There have been other Cure tribute albums--Give Me the Cure, a collection of covers by D.C. indie-rock bands, has its moments--but Pink Pig isn't a nod to the peaks of a fondly remembered old favorite. It's a deep bow to personal heroes and their career as a whole. Any decent bar band can pull off "Boys Don't Cry"; it takes a special kind of interpreter to find a way into "Uyea Sound," an instrumental from the cassette-only benefit release Lost Wishes.
Which is not to say that Pink Pig is actually good very often. None of the 192 band names is at all familiar; this might well be the first time many of the participants have been heard playing music outside their immediate circle of friends. They're amateurs in the truest sense: "We pretend not to be listeners for one time, but the interpreters of that all time beloved song," German and Flor note in their foreword. (Their own contribution is, fittingly, "Out of This World," from Bloodflowers: Smith as Prospero, breaking his magic wand and announcing that it's time to go back to real life.) It does include some excellent moments of unintentional comedy--familiar songs presented in singing-in-the-shower voices with heavy foreign accents--but hearing an entire familiar album in earnest amateur renditions is mostly unnerving, like waking up to find everything in your apartment replaced by lopsided plaster models.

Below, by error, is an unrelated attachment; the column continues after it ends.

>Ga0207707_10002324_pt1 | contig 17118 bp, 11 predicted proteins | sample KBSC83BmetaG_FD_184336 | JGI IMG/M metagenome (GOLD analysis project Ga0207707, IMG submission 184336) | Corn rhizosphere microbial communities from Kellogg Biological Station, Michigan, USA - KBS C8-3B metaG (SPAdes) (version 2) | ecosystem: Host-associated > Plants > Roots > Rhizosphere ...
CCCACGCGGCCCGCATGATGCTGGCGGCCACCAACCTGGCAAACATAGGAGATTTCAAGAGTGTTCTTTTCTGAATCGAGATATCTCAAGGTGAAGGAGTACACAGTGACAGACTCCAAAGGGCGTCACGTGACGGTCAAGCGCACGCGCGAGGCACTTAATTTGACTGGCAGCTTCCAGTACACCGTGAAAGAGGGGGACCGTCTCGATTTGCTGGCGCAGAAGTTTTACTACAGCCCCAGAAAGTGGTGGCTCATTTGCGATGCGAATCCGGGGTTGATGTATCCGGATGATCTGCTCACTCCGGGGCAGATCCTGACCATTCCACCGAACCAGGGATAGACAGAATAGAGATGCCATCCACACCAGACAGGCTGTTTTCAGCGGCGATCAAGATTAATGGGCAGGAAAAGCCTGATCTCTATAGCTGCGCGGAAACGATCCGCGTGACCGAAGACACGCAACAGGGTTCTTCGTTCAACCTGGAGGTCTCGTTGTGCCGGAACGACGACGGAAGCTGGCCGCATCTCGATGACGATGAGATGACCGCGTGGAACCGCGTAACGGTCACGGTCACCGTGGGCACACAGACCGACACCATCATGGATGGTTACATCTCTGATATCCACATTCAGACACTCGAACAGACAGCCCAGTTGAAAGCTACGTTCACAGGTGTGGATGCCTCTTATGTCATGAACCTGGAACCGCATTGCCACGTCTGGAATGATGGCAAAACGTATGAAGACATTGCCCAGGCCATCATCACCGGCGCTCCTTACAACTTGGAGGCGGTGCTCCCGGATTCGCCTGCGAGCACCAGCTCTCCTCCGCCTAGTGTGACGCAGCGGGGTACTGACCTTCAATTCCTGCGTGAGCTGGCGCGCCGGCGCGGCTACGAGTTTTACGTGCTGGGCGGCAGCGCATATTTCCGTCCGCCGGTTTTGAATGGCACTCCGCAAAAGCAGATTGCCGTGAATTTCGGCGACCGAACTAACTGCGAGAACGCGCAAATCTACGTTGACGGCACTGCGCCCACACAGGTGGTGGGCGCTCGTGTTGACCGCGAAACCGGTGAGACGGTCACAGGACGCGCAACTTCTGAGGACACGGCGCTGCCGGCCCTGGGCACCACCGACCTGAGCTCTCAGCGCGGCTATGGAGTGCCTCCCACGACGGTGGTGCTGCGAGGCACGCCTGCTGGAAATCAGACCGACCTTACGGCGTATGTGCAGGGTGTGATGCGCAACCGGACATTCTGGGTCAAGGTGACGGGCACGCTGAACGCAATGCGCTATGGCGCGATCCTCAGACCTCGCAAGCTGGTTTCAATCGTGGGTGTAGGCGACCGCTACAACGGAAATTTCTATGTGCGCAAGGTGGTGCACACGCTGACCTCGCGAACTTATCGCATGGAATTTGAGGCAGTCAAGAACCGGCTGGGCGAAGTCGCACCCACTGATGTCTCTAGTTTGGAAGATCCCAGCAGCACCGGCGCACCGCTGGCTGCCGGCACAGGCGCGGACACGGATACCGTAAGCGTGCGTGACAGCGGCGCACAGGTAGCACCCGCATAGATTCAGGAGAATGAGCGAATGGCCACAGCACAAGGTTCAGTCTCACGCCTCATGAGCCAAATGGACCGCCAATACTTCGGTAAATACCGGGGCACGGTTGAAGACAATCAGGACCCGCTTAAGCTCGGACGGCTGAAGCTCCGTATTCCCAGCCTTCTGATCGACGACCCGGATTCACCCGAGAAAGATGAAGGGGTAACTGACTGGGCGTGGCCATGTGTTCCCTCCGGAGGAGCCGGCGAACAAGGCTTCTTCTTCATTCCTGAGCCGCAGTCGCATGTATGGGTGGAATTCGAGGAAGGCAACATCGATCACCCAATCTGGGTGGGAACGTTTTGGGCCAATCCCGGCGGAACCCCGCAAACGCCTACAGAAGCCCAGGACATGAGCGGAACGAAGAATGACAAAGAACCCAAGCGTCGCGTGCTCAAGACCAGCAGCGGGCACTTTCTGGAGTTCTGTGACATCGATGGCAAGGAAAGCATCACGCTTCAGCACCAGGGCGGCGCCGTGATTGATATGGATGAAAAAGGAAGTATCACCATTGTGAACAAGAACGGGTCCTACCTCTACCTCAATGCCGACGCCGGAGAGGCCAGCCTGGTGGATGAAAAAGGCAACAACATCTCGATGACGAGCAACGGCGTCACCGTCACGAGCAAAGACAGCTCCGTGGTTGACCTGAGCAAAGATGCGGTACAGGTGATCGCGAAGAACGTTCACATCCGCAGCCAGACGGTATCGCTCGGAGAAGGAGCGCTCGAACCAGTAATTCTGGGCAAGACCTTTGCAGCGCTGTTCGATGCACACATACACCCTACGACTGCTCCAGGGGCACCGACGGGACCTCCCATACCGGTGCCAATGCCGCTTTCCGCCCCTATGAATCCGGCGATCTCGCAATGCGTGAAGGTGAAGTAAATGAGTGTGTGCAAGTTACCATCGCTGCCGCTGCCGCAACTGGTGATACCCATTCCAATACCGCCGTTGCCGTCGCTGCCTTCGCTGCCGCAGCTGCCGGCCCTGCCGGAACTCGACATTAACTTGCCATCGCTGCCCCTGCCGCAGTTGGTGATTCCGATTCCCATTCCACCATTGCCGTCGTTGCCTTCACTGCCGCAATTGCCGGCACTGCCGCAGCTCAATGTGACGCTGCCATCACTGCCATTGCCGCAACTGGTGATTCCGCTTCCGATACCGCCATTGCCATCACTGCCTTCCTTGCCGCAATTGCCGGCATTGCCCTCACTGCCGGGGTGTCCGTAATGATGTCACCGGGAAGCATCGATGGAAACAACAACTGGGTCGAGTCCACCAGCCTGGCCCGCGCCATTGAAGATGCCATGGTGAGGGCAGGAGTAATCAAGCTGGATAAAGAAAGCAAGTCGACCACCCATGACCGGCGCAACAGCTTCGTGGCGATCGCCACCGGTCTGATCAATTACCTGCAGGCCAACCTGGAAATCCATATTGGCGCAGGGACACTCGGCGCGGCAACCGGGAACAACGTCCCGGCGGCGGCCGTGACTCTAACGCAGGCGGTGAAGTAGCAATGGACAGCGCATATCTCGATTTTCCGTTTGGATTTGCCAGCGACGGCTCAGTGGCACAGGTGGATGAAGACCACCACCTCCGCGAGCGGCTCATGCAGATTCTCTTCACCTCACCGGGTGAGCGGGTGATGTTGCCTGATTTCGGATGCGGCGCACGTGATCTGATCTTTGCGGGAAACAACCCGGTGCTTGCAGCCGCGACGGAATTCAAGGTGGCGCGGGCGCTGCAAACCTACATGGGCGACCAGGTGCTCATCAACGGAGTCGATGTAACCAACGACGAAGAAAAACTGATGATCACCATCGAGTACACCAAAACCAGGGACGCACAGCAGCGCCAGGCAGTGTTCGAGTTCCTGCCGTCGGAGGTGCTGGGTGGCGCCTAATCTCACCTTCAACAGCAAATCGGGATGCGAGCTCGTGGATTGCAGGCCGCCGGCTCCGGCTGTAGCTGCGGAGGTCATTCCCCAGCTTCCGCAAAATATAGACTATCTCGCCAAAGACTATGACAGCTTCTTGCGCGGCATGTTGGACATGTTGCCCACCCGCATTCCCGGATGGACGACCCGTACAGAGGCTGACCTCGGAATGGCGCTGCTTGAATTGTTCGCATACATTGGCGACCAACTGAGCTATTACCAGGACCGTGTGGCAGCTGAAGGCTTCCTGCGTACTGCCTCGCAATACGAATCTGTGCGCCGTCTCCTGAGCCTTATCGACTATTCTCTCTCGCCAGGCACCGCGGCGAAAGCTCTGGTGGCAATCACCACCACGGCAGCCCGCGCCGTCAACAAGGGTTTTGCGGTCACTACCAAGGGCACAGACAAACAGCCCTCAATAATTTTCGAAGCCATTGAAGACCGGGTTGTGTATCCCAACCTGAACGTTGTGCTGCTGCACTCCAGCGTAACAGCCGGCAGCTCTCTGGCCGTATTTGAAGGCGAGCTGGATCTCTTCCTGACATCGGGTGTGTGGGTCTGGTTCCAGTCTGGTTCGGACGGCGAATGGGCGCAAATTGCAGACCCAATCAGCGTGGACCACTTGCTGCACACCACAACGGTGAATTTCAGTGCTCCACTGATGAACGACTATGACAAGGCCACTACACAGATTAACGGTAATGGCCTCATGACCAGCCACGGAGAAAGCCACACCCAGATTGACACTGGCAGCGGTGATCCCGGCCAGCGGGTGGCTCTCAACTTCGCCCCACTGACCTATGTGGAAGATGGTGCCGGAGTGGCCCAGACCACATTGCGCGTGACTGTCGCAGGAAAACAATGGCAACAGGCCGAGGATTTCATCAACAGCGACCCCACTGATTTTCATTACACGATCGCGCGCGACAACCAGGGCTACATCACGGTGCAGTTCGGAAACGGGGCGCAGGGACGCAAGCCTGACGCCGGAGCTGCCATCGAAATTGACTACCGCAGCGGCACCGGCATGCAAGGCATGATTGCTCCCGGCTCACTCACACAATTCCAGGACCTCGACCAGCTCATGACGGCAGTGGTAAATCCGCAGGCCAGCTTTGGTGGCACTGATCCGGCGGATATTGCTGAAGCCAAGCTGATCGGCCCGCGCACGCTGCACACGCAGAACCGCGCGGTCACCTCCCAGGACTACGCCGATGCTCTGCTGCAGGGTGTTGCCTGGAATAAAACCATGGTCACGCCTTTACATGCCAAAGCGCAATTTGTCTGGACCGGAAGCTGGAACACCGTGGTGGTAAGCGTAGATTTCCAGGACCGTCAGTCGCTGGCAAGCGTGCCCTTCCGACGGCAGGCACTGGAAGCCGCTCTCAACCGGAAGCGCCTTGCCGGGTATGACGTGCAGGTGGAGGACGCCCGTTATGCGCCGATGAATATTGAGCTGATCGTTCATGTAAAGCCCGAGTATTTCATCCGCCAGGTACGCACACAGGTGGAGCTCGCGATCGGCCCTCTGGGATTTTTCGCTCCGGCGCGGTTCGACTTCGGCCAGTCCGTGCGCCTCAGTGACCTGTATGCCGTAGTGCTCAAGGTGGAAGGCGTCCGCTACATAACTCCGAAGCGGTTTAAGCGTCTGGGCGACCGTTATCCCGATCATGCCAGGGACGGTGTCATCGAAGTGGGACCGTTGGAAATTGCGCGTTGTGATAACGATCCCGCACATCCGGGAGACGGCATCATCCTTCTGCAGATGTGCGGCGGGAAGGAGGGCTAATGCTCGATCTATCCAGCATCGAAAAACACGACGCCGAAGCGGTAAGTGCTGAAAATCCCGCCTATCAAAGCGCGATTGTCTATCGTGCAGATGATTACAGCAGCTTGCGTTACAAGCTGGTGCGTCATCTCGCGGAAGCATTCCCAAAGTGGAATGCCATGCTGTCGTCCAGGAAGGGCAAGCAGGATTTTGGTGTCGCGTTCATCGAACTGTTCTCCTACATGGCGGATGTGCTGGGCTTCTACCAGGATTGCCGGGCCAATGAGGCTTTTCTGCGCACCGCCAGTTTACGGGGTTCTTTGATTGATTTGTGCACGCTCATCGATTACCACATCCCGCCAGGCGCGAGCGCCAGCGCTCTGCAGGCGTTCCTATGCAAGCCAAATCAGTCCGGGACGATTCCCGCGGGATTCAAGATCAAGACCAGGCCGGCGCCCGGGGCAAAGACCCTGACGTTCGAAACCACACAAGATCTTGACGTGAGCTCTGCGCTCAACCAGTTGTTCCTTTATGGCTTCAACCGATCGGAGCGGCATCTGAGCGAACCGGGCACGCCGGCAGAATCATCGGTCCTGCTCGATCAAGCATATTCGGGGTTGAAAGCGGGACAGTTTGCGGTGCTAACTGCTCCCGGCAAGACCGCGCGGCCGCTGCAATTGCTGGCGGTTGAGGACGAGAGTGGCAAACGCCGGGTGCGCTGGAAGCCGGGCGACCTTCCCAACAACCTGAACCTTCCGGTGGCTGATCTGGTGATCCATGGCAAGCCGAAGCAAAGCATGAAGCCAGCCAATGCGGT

A few tracks are completely unbearable--mostly the ones by bands that try to replicate the original recordings. (You can get Smith's guitar tone if you try, but a cheap facsimile is always worse than the real thing in every way.) Conversely, the most impressive contributions are the radical rearrangements and total reconceptualizations. Better-known songs are more likely to get such treatment: Instituto del Quemado makes a near-abstract collage of "The Caterpillar," and Lumpy Froth tries to sell "Killing an Arab" as Weird Al comedy, complete with lead accordion and silly voices ("I'm alive! I'm deaaaaaaad!"). Pablo Dog's weirdly gripping "Let's Go to Bed" consists of little more than the out-of-tune, multitracked voice of Parisian fan Olivier Rigaud, who attempts to swing it like a hipster, snapping his fingers and dropping in snippets of organ and big-band brass. The sole attempt to bring the old Cure sound into the electronica age is a drum 'n' bass-inflected adaptation of "10:15 Saturday Night" by Delaware's Silence the Eyes, and it's not bad at all.